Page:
D-Day


D-Day

In U.S. military history, any designated day for the commencement of a major operation. The designation apparently originated in World War I; its meaning is uncertain, though it is probable that the “D” stands for nothing more than “Day.” (The designated time for commencement of action on any D-Day was referred to as H-Hour.) The most celebrated D-Day occurred on June 6, 1944, the first day of the Anglo-American invasion of Europe in World War II. See Normandy Campaign.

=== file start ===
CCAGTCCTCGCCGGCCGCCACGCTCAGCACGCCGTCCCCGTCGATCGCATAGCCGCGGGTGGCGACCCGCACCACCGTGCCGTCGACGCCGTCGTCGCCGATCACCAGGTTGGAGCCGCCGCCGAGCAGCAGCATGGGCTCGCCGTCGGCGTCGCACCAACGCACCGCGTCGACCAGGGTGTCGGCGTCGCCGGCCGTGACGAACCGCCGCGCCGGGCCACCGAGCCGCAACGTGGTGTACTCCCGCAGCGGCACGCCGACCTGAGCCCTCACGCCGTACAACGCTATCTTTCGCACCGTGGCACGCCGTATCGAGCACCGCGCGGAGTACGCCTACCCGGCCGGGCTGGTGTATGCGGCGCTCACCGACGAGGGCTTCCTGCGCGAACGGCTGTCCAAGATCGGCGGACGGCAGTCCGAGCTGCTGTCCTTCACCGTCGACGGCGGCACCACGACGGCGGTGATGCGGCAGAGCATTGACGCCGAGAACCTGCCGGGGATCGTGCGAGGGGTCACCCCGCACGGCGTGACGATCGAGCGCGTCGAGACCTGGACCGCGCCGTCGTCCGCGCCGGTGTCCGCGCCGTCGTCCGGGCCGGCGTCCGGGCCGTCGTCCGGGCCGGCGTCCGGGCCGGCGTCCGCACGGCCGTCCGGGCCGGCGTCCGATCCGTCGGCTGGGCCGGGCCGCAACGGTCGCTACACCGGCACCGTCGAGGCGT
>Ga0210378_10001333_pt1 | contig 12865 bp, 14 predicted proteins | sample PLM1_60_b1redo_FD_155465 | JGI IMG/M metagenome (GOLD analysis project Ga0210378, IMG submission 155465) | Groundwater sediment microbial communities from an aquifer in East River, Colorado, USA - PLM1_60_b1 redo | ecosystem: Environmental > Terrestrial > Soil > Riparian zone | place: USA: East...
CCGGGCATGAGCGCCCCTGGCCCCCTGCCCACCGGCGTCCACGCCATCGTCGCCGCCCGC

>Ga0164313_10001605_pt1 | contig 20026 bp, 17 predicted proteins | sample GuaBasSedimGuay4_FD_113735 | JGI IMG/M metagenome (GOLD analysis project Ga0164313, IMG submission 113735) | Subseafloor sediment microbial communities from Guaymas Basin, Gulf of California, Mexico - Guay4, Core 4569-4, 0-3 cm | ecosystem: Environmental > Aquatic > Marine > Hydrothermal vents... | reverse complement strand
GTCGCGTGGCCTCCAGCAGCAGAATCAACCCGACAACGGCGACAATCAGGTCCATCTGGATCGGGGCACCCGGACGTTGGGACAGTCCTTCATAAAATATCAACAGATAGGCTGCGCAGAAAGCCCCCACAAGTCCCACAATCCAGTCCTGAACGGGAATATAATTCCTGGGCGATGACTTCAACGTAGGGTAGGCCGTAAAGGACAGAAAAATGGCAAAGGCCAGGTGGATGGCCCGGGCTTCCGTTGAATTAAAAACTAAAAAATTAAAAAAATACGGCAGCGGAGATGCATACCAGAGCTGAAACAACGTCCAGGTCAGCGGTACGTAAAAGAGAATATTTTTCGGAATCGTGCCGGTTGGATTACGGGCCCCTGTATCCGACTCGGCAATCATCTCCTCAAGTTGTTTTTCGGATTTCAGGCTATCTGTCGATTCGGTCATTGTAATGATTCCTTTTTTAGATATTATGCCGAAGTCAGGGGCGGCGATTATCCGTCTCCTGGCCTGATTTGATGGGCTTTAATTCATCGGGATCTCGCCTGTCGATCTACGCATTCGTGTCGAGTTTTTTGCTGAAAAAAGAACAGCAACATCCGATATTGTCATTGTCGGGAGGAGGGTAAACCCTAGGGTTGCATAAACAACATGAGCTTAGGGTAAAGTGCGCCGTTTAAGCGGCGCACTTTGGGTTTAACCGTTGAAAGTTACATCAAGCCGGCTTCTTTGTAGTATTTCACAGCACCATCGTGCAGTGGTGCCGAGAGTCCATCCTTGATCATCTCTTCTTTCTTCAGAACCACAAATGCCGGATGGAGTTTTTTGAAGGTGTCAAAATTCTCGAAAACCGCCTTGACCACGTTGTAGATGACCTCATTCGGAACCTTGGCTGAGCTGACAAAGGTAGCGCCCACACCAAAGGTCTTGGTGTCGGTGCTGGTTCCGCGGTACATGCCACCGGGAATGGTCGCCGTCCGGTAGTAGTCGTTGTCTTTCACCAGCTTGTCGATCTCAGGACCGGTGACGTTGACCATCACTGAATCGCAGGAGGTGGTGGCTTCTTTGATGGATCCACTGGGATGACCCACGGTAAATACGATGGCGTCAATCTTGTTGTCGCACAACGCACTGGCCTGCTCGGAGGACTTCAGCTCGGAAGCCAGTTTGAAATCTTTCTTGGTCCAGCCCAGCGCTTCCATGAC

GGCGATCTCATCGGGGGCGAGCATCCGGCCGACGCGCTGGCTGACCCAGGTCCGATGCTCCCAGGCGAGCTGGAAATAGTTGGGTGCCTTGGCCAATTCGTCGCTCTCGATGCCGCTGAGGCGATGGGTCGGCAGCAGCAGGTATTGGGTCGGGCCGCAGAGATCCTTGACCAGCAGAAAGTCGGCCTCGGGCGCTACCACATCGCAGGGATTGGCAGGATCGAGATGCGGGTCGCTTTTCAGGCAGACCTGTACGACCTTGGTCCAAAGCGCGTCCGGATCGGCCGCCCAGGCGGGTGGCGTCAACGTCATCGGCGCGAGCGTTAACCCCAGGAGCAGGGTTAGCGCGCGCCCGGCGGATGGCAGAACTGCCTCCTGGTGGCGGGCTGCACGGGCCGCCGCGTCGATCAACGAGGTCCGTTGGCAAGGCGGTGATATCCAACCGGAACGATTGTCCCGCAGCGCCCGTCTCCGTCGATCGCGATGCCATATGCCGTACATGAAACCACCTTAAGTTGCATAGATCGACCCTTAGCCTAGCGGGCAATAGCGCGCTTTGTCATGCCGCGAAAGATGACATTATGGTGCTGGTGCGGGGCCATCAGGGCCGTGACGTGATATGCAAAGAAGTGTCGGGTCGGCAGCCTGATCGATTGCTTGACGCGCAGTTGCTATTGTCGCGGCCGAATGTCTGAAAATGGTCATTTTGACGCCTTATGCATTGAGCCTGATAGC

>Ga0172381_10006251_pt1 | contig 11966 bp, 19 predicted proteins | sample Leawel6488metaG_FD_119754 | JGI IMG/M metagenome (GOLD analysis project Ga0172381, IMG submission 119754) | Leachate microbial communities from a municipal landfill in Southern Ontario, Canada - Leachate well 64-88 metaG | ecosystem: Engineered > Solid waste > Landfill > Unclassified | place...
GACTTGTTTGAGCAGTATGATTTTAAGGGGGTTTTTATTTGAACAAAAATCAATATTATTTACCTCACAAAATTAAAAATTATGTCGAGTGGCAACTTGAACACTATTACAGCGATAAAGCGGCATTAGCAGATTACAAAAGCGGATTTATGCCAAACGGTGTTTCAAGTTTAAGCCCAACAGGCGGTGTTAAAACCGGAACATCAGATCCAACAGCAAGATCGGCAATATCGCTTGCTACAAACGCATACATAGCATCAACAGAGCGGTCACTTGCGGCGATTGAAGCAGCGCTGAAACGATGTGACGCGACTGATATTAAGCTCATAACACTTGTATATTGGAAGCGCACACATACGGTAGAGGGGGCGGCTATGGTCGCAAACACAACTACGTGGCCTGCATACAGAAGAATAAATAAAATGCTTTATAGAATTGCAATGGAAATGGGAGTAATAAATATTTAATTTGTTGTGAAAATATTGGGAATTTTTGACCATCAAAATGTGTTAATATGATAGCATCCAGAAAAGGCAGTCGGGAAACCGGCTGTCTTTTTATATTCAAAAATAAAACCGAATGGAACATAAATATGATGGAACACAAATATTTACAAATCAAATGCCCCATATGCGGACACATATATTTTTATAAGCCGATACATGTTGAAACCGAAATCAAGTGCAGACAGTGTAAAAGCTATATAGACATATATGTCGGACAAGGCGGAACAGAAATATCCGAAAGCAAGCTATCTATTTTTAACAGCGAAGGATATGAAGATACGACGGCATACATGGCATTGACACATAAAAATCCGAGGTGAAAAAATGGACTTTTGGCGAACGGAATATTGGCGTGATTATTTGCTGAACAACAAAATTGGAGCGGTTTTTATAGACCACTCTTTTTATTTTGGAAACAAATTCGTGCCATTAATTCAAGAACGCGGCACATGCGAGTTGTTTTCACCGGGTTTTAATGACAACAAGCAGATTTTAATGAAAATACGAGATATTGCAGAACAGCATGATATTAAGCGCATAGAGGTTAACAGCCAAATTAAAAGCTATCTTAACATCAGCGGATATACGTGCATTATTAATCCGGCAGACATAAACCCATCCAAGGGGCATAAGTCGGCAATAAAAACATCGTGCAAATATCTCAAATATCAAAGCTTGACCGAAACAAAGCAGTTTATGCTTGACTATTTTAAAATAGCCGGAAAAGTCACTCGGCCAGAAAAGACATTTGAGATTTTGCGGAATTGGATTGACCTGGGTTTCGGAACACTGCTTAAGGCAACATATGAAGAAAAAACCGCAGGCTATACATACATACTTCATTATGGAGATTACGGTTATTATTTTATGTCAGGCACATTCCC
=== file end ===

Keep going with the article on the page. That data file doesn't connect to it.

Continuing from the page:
This entry comes from Encyclopædia Britannica Concise.
For the full entry on D-Day, visit Britannica.com.

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